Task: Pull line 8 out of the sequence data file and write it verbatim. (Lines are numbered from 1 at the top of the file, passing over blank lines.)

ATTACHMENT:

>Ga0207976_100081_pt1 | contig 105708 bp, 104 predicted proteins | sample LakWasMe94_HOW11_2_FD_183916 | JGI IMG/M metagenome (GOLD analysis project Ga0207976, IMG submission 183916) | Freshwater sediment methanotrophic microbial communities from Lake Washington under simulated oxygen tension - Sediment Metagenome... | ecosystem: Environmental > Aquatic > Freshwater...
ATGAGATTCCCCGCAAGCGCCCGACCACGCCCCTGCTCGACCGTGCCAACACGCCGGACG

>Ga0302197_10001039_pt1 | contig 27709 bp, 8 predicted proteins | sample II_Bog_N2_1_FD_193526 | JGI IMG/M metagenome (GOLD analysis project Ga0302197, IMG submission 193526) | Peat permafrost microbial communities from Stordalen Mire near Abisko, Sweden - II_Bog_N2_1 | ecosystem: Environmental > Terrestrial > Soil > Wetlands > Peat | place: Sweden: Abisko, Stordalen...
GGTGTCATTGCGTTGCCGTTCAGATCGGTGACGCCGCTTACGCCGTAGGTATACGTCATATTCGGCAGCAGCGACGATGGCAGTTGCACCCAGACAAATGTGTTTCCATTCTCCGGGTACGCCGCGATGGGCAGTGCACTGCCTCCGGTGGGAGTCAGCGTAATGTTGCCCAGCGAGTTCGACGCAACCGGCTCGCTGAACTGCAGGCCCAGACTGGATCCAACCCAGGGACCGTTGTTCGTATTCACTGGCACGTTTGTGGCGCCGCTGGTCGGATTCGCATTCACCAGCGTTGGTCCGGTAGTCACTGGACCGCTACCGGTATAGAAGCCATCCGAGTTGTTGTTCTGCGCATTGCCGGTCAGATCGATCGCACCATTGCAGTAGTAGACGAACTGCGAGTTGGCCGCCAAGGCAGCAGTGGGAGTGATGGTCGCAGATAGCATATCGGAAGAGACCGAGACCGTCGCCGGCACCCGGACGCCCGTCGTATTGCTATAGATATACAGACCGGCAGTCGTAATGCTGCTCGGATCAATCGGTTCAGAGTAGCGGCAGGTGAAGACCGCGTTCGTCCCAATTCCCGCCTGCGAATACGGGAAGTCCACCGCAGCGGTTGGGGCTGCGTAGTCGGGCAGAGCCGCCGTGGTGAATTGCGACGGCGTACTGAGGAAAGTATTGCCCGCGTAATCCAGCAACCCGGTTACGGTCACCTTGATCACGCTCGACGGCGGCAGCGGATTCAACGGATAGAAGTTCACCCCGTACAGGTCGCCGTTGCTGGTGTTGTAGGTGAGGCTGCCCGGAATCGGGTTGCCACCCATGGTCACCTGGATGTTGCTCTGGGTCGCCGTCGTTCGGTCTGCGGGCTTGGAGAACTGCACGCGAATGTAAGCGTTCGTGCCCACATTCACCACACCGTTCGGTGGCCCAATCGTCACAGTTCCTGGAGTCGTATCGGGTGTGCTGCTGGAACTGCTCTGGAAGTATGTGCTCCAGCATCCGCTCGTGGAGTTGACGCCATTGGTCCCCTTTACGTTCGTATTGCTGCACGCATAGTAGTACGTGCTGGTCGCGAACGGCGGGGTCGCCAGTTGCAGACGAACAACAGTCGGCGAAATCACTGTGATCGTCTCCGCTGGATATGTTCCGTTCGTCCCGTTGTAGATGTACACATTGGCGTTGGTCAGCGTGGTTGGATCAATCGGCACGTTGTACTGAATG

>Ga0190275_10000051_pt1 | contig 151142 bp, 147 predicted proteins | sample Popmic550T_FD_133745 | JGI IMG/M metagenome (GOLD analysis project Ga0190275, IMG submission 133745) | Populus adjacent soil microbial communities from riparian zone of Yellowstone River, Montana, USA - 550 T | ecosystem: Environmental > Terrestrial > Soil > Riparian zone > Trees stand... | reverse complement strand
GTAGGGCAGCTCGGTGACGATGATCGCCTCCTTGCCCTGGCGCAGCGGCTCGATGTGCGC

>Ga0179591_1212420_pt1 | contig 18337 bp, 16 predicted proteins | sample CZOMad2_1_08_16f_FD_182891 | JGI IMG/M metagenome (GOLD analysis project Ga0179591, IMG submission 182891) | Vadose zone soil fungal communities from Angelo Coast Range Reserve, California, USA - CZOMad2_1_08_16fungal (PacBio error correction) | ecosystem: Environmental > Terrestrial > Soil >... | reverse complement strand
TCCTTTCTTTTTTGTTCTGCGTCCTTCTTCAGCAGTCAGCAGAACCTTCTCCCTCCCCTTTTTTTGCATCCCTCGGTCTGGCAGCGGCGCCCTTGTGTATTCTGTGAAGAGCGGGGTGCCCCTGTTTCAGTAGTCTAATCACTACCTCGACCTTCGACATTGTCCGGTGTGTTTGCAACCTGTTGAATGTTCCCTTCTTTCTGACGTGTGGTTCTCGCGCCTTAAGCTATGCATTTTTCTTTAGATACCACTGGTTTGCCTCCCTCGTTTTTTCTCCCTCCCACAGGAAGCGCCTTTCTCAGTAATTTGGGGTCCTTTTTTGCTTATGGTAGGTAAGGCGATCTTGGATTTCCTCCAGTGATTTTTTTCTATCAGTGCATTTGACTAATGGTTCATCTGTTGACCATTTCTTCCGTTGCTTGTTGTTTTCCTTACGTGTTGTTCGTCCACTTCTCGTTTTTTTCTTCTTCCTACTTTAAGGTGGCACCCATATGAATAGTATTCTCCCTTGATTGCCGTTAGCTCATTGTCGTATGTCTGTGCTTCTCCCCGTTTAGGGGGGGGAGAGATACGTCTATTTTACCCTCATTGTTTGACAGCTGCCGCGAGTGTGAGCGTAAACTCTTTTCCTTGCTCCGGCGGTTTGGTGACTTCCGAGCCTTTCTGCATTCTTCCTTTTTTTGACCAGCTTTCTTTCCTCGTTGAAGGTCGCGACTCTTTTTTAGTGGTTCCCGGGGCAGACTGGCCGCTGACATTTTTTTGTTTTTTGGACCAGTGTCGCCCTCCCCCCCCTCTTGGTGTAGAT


TCCTTTCTTTTTTGTTCTGCGTCCTTCTTCAGCAGTCAGCAGAACCTTCTCCCTCCCCTTTTTTTGCATCCCTCGGTCTGGCAGCGGCGCCCTTGTGTATTCTGTGAAGAGCGGGGTGCCCCTGTTTCAGTAGTCTAATCACTACCTCGACCTTCGACATTGTCCGGTGTGTTTGCAACCTGTTGAATGTTCCCTTCTTTCTGACGTGTGGTTCTCGCGCCTTAAGCTATGCATTTTTCTTTAGATACCACTGGTTTGCCTCCCTCGTTTTTTCTCCCTCCCACAGGAAGCGCCTTTCTCAGTAATTTGGGGTCCTTTTTTGCTTATGGTAGGTAAGGCGATCTTGGATTTCCTCCAGTGATTTTTTTCTATCAGTGCATTTGACTAATGGTTCATCTGTTGACCATTTCTTCCGTTGCTTGTTGTTTTCCTTACGTGTTGTTCGTCCACTTCTCGTTTTTTTCTTCTTCCTACTTTAAGGTGGCACCCATATGAATAGTATTCTCCCTTGATTGCCGTTAGCTCATTGTCGTATGTCTGTGCTTCTCCCCGTTTAGGGGGGGGAGAGATACGTCTATTTTACCCTCATTGTTTGACAGCTGCCGCGAGTGTGAGCGTAAACTCTTTTCCTTGCTCCGGCGGTTTGGTGACTTCCGAGCCTTTCTGCATTCTTCCTTTTTTTGACCAGCTTTCTTTCCTCGTTGAAGGTCGCGACTCTTTTTTAGTGGTTCCCGGGGCAGACTGGCCGCTGACATTTTTTTGTTTTTTGGACCAGTGTCGCCCTCCCCCCCCTCTTGGTGTAGAT